Biz ‘Leader Lab’
Alliance for Business Leadership holds its 2017 ‘Leader Lab,’ with Treasurer Deborah Goldberg, Lawrence Mayor Dan Rivera, U.S. Rep. Joseph Kennedy III and Newton Mayor Setti Warren expected to speak, Marriott Copley Place, 110 Huntington Ave. – 2nd floor, Boston, 8:30 a.m.
The Supreme Judicial Court will hear first-degree murder appeals from Franklin Castano, James Rakes, Enez Kolenovic and Gerald Sullivan, John Adams Courthouse, Courtroom One, Second Floor, Pemberton Square, Boston, 9 a.m.
Student Government Day
Gov. Charlie Baker participates in the 70th Annual Student Government Day, House Chamber, 9:30 a.m.
Neal on the air
U.S. Rep. Richard Neal is a scheduled guest on ‘Boston Public Radio,’ WGBH-FM 89.7, 11 a.m.
‘Drain the Massachusetts Swamp’
Sheriff Tom Hodgson and Reps. Geoff Diehl, Keiko Orrall, and Shaunna O’Connell speak at WBSM Radio’s ‘Drain the Massachusetts Swamp’ rally, with talk-show host Howie Carr opening, front of New Bedford Free Public Library, 613 Pleasant St., New Bedford, 12 p.m.
State chamber address
Housing and Economic Development Secretary Jay Ash is the keynote speaker at the annual meeting of the Massachusetts Association of Chamber of Commerce Executives, Marriott TownePlace Suites, 50 Rosebrook Pl., Wareham, 12 p.m.
Franklin County courthouse opening
Senate President Stanley Rosenberg speaks at the opening for the Franklin County Courthouse, 425 Main St., Greenfield, 2 p.m.
‘Banned in Boston’
Attorney General Maura Healey will be part of the performance line-up for Urban Improv’s Banned in Boston event, House of Blues, 15 Lansdowne St., Boston, 5:30 p.m.
Youth Villages gala
Gov. Baker attends the Youth Villages Spring Gala with First Lady Lauren Baker, Fairmont Copley Plaza Hotel, 138 St. James Avenue, Boston, 8:15 p.m.
Swift local reactions to U.S. missile strike in Syria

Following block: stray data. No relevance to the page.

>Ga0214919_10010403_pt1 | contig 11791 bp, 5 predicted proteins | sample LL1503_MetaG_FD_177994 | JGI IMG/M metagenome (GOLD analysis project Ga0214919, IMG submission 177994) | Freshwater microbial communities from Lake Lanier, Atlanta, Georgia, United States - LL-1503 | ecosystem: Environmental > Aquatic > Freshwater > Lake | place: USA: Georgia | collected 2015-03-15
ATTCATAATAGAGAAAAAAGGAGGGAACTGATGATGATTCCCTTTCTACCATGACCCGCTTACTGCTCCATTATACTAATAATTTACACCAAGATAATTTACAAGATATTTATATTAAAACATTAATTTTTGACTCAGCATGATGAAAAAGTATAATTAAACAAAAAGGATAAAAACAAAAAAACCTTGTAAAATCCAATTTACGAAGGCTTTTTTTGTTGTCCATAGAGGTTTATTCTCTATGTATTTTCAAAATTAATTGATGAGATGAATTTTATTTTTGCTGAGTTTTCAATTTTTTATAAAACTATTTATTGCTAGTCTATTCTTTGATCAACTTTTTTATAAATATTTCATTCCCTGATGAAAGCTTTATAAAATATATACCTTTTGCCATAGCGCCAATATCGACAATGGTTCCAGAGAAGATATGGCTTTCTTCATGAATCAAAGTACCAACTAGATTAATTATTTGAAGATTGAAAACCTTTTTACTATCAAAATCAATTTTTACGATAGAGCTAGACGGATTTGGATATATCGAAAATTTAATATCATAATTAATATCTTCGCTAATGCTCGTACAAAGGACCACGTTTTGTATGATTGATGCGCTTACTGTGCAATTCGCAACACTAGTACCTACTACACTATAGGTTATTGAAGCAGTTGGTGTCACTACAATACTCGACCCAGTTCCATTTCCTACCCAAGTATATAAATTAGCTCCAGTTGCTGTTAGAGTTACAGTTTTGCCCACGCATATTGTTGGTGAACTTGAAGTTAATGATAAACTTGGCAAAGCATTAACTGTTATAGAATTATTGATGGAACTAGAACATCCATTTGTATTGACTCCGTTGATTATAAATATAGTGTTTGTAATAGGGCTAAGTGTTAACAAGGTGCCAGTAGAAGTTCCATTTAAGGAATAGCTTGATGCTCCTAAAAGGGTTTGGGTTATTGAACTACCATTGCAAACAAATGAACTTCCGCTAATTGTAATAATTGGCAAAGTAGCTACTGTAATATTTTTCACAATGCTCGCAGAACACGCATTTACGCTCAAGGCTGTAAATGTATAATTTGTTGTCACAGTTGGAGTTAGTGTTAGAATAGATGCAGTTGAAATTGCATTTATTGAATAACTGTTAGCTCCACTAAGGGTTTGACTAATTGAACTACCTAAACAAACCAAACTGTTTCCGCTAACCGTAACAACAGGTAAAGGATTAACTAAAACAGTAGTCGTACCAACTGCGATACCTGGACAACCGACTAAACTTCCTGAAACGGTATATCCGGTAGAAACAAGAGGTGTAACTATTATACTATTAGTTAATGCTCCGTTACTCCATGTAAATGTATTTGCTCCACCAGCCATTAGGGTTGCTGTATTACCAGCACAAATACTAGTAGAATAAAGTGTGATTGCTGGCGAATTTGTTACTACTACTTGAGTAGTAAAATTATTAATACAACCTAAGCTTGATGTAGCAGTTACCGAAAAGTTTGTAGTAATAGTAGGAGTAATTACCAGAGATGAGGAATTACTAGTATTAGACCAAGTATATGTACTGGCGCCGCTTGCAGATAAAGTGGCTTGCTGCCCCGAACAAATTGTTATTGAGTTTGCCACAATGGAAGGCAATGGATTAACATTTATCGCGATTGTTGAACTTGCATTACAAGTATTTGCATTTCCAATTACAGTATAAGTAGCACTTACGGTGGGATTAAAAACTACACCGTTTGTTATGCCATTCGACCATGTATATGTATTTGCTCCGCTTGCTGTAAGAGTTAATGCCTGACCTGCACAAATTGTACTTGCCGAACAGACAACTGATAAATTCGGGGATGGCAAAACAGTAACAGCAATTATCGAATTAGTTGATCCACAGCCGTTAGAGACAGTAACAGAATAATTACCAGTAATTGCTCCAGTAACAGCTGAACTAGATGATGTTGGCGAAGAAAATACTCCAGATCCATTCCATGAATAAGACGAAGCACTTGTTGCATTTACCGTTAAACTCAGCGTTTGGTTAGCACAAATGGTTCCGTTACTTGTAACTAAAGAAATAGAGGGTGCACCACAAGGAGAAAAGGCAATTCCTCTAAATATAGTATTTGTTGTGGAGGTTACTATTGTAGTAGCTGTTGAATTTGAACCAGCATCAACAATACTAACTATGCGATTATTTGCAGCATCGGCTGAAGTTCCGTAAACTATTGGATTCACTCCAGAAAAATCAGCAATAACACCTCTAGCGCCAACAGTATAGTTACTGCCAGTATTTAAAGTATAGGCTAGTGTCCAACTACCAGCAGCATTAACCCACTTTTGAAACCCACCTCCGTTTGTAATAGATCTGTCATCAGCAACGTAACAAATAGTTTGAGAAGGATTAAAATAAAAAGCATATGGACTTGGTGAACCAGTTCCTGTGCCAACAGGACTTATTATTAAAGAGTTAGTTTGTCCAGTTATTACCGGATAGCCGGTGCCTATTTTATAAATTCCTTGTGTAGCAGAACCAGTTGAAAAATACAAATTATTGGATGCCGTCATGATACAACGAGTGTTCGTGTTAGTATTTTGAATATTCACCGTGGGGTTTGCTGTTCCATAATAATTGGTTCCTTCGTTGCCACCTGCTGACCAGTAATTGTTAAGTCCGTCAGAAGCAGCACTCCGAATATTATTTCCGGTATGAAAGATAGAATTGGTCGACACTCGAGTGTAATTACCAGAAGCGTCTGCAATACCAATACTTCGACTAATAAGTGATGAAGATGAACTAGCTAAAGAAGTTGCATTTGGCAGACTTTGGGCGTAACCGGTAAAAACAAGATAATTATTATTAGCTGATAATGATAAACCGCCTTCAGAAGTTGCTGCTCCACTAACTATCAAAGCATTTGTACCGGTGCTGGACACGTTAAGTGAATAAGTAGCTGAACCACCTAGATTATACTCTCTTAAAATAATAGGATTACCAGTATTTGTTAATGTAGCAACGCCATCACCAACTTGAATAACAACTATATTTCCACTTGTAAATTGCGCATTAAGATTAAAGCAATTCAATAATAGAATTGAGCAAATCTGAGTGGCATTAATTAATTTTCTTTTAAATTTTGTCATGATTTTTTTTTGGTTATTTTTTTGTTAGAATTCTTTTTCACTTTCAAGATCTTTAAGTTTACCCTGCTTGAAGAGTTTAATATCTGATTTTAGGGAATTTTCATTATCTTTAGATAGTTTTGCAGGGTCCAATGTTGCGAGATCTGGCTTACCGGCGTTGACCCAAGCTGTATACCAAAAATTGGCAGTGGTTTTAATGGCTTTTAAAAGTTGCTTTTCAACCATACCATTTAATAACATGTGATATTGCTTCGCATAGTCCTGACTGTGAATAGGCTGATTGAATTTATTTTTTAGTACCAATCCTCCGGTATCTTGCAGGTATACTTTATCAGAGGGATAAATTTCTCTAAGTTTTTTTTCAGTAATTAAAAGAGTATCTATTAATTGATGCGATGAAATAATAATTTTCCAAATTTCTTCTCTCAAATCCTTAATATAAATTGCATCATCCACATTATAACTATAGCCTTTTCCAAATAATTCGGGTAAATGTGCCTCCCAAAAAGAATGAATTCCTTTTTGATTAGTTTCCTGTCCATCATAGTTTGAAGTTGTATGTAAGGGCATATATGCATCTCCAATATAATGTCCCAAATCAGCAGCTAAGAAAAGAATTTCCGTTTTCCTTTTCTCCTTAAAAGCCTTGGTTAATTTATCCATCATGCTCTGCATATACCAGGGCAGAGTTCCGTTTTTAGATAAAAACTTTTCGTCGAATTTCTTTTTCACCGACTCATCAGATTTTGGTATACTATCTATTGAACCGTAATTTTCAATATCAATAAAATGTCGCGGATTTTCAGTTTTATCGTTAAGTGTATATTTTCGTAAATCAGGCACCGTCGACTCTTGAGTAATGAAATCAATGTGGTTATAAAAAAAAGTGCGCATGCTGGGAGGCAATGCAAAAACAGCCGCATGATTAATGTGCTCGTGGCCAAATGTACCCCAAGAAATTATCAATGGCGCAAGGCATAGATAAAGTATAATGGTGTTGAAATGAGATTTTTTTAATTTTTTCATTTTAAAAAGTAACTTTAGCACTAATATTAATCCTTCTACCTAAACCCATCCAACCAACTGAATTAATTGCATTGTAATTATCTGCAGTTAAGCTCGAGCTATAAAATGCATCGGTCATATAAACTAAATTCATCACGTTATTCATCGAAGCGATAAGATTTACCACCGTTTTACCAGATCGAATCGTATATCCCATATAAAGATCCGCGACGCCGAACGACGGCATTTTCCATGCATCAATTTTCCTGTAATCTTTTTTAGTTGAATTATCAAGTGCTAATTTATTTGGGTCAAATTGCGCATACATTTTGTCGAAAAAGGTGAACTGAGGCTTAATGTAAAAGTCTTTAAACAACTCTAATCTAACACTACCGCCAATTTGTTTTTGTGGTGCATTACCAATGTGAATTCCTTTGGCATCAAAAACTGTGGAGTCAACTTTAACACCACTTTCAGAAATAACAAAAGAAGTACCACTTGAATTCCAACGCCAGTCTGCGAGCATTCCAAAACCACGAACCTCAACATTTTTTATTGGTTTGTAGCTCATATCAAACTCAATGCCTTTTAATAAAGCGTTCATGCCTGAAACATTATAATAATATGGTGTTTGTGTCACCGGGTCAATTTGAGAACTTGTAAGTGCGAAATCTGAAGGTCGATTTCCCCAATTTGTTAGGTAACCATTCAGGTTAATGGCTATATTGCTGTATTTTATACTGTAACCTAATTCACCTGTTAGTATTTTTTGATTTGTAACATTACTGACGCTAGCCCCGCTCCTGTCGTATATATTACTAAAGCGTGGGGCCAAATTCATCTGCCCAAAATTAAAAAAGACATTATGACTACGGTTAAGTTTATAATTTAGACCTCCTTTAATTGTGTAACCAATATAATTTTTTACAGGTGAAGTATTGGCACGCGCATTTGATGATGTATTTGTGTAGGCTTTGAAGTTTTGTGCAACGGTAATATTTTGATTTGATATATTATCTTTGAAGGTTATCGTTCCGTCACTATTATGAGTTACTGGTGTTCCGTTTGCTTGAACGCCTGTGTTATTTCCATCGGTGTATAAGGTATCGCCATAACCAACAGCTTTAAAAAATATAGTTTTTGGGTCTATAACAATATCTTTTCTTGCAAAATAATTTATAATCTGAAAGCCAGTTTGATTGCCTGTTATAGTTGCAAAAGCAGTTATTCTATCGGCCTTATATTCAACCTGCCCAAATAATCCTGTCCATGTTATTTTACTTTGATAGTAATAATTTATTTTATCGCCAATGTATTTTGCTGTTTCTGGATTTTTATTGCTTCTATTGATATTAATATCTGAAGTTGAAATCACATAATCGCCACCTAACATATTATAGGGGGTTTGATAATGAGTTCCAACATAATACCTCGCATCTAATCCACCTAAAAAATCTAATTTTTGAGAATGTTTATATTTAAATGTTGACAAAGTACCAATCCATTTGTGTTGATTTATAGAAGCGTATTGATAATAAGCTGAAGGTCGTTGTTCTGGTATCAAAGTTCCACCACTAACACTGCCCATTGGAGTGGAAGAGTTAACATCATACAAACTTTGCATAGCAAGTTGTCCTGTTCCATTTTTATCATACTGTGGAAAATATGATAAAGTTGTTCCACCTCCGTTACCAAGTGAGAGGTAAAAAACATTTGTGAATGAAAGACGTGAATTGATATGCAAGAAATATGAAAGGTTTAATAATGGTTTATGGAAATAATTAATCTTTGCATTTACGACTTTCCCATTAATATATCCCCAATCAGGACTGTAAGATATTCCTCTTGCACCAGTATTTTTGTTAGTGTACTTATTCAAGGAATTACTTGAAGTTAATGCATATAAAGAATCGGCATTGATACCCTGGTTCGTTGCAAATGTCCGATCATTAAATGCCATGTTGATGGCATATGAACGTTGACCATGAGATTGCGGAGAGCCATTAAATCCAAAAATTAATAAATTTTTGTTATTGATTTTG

President Trump last night announced that the United States had carried out a missile strike against Syria in retaliation for the Assad regime’s use of chemical weapons, the New York Times reports.
The local reactions from the state’s Congressional delegation, all Democrats, was swift. U.S. Senator Elizabeth Warren deplored Syria’s use of chemical weapons but insisted Congressional authorization is required for expansion of military operations and any escalation needs “clear goals and a plan to achieve them,” according to her statement posted at the Globe.
From U.S. Sen. Ed Markey at Twitter: “The suffering of the Syrian people cannot cease without a concrete plan to ensure a diplomatic end to this civil war.”
From U.S. Rep. Jim McGovern at Twitter: “Any US military action against #Syria must be approved by Congress and be supported by our allies and the American people.”
U.S. Rep. Seth Moulton, on his Twitter account, initially said the president “cares enough about the Syrian people to launch 50 Tomahawks but not enough to let the victims of Assad find refuge & freedom here.” He later posted a more formal statement: “We cannot stand by in silence as dictators murder children with chemical weapons. But military action without clear goals and objectives gets us nowhere.”